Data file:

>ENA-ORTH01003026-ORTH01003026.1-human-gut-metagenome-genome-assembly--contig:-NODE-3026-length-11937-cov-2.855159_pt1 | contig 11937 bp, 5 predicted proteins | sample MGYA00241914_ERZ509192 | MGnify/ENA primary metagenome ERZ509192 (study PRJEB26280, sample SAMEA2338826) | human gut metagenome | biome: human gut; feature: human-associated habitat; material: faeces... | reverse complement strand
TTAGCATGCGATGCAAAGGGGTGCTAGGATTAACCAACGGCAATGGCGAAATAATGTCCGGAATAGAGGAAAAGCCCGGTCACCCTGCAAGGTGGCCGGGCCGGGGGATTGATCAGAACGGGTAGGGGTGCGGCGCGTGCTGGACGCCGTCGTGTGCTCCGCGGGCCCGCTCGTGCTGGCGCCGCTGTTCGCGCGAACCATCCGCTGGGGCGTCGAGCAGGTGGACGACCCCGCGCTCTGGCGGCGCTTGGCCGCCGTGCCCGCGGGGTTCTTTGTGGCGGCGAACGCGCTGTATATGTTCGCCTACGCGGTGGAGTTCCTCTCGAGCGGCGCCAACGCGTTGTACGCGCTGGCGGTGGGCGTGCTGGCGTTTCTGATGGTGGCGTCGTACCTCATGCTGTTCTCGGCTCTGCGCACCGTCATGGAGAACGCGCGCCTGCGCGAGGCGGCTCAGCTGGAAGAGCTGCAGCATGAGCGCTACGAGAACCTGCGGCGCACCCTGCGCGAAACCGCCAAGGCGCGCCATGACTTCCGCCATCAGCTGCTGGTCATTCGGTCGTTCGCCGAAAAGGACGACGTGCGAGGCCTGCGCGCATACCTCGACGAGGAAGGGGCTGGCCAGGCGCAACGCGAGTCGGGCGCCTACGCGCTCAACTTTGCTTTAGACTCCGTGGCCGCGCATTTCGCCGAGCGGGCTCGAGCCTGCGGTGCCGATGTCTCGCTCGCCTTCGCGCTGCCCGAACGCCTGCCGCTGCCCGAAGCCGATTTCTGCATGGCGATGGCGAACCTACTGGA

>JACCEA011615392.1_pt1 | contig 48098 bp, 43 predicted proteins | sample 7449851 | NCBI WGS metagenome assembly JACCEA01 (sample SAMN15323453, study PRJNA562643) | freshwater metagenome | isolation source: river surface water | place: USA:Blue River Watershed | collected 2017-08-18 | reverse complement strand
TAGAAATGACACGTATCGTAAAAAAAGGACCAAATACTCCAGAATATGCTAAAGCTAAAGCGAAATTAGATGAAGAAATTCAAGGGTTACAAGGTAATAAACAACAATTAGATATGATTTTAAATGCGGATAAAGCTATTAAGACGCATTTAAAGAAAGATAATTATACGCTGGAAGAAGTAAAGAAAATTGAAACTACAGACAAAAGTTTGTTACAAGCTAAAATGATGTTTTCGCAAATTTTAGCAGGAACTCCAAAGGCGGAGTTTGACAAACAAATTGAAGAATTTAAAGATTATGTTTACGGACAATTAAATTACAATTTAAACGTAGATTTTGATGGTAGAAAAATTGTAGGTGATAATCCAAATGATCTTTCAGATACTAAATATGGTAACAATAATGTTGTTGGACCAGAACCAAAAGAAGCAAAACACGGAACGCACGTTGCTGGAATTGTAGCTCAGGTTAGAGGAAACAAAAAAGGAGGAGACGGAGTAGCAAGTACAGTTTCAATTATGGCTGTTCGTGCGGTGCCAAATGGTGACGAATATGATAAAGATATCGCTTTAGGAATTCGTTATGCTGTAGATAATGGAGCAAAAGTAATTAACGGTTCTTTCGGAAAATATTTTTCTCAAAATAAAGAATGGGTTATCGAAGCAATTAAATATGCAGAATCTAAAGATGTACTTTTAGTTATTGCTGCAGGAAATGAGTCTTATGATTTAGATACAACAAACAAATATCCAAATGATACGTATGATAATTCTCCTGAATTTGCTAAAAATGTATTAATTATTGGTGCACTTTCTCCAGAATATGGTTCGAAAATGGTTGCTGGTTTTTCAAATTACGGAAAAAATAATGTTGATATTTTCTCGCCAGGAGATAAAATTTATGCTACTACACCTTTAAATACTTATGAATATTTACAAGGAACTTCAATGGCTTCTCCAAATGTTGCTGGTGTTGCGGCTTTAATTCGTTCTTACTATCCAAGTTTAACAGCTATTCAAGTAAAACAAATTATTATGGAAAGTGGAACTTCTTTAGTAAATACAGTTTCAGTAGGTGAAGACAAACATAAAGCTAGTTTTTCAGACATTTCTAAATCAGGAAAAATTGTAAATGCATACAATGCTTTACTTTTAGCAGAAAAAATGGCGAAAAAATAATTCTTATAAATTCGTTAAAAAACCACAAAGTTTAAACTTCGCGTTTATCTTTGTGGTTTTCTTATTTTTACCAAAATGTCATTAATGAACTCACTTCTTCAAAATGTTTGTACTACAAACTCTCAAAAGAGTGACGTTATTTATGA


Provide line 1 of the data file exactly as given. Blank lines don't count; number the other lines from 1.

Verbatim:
>ENA-ORTH01003026-ORTH01003026.1-human-gut-metagenome-genome-assembly--contig:-NODE-3026-length-11937-cov-2.855159_pt1 | contig 11937 bp, 5 predicted proteins | sample MGYA00241914_ERZ509192 | MGnify/ENA primary metagenome ERZ509192 (study PRJEB26280, sample SAMEA2338826) | human gut metagenome | biome: human gut; feature: human-associated habitat; material: faeces... | reverse complement strand